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Primary Key Implementation Issue


Primary Key Implementation Issue

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trapnell
trapnell
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I need to create a Directory table for a project within an institute. How shall I implement a primary key, given the following?

a) The Directory must be referenced by many other tables in many other databases, some of which will not reside in the same instance of SQL Server.
b) The Institute provides InstitutePersonKey, which is guaranteed to represent a specific person, and only that person, forever. However,
c) Some people need to be added to one or more of the referencing databases, and therefore to the Directory, before they obtain an InstitutePersonKey.
d) Some, but not all, of these will eventually obtain an InstitutePersonKey.
e) Many of the referencing tables will have more than one column referening the primary key of the Directory.

Based on what I’ve read and tried,

a. I cannot use foreign keys to reference the Directory from other databases.
b. Even if a. is wrong, I cannot use cascading updates in those references.
c. Even if a. and b. are both wrong, I cannot have two columns in the same table each of which references the Directory with cascading updates, even if the table is in the same database as the Directory.

This suggests that creating a fake InstitutePersonKey of my own, to be replaced with a real one if/when the institute issues one, is likely to be cumbersome and subject to error.

One approach is
1. Make up my own primary key (for example [last name]+’|’+[first name]+seq where seq is an integer incremented to avoid duplicates).
2. Add a InstitutePersonKey column, which is constrained to be either
a. NULL, or
b. a unique valid reference to InstitutePersonKey in the Institute data warehouse.

Suggestions would be greatly appreciated.

Thanks,
Tom
Eugene Elutin
Eugene Elutin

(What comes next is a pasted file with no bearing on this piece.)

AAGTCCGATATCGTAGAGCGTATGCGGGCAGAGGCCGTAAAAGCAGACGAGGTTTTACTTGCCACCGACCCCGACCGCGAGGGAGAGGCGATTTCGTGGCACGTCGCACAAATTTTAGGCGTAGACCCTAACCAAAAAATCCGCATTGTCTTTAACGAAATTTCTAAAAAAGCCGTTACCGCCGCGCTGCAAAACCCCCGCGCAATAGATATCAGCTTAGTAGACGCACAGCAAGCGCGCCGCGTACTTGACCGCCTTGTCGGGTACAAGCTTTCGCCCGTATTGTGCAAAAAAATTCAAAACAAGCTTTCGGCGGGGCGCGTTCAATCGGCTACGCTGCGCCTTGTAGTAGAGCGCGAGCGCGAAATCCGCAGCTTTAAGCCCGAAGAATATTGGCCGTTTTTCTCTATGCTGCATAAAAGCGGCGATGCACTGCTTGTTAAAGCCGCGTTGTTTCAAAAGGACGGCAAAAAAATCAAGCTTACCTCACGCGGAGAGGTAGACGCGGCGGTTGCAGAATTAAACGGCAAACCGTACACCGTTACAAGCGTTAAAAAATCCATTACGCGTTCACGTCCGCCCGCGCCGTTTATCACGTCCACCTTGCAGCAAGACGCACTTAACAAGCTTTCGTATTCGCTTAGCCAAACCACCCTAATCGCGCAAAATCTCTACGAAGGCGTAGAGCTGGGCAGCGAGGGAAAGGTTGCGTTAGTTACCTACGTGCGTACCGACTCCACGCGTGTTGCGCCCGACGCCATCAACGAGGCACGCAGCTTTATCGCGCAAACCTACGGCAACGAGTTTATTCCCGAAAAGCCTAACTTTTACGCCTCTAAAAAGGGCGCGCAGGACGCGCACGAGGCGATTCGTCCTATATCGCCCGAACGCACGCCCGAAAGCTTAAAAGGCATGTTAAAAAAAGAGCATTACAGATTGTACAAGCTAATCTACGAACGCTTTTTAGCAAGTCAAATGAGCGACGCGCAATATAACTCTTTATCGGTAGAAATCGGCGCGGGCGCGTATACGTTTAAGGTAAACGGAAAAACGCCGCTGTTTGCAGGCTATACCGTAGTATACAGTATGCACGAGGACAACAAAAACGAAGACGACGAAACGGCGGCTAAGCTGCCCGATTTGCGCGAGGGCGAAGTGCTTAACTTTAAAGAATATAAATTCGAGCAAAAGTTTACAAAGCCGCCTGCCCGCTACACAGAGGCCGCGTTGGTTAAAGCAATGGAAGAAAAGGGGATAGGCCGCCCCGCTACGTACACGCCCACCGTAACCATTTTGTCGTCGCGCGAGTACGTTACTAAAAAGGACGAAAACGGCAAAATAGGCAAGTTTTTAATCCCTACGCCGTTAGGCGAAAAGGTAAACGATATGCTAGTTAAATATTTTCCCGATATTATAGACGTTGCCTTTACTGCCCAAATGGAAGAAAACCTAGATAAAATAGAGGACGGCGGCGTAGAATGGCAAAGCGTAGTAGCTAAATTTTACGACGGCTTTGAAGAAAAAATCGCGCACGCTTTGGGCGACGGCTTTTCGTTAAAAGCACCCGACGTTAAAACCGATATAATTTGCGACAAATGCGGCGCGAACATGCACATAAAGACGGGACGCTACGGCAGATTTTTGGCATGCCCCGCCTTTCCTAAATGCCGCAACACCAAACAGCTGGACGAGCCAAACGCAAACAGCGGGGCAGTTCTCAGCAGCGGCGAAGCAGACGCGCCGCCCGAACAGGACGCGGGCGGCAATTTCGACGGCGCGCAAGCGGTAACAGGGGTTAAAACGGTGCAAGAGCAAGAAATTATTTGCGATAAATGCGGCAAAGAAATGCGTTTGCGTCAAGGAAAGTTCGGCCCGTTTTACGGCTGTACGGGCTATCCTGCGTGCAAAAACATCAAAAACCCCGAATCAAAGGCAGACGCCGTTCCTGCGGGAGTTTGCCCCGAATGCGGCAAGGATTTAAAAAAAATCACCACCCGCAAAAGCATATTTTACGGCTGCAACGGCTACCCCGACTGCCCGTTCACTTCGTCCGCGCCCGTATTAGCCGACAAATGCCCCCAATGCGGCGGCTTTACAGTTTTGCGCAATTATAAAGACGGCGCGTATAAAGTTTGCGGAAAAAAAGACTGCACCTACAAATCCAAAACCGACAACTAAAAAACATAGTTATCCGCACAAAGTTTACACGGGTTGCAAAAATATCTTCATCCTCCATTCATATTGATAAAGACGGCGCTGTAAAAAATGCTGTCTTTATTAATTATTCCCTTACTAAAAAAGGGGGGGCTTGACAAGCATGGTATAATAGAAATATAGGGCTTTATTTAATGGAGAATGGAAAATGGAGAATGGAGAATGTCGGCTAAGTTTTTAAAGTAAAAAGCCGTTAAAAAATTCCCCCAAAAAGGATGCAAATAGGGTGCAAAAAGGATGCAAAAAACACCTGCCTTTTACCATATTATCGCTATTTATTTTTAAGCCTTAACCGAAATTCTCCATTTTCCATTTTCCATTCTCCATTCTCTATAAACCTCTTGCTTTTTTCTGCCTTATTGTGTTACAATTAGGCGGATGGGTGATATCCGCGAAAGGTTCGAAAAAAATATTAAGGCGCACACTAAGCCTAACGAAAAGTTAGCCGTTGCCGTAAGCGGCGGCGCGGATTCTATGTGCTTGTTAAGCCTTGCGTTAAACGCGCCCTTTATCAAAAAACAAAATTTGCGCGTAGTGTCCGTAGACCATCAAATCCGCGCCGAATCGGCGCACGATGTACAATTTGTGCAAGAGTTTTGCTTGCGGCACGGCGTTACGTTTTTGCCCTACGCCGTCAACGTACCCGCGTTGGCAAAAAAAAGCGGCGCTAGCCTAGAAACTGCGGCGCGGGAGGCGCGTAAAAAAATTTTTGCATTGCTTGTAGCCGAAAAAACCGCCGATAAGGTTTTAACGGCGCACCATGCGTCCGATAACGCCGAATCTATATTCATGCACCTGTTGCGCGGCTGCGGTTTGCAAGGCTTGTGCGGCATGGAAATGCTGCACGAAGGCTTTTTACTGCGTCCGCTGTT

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Use surrogate Primary Key (the best and simple in in SQL server will be having INT IDENTITY PK, you don't need to add "firstname+lastname" to it). Use IndividualPersonalKey as another key which can be unique but null-able. It's quite common problem met by database designers and using surrogate keys does help to solve this problem in simple and elegant way.
And...
Disregard J.C. comments if he will post here and suggest using fake ones with later update to the real ones - huge headache for no gains!
Can you be absolutely sure that whoever issue IndividualPersonalKey's will never decide to reuse ones?

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Sean Lange
Sean Lange
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Eugene Elutin (10/24/2012)
Use surrogate Primary Key (the best and simple in in SQL server will be having INT IDENTITY PK, you don't need to add "firstname+lastname" to it). Use IndividualPersonalKey as another key which can be unique but null-able. It's quite common problem met by database designers and using surrogate keys does help to solve this problem in simple and elegant way.
And...
Disregard J.C. comments if he will post here and suggest using fake ones with later update to the real ones - huge headache for no gains!
Can you be absolutely sure that whoever issue IndividualPersonalKey's will never decide to reuse ones?


+1 on the identity. This seems to be a perfect fit.

And as Eugene said, don't add the firstname+lastname to it. That will cause you nothing but grief. You will end up with a primary key containing a name that is no longer valid when somebody changes their name. This type of demographic data should not be considered part of a key because it can change.

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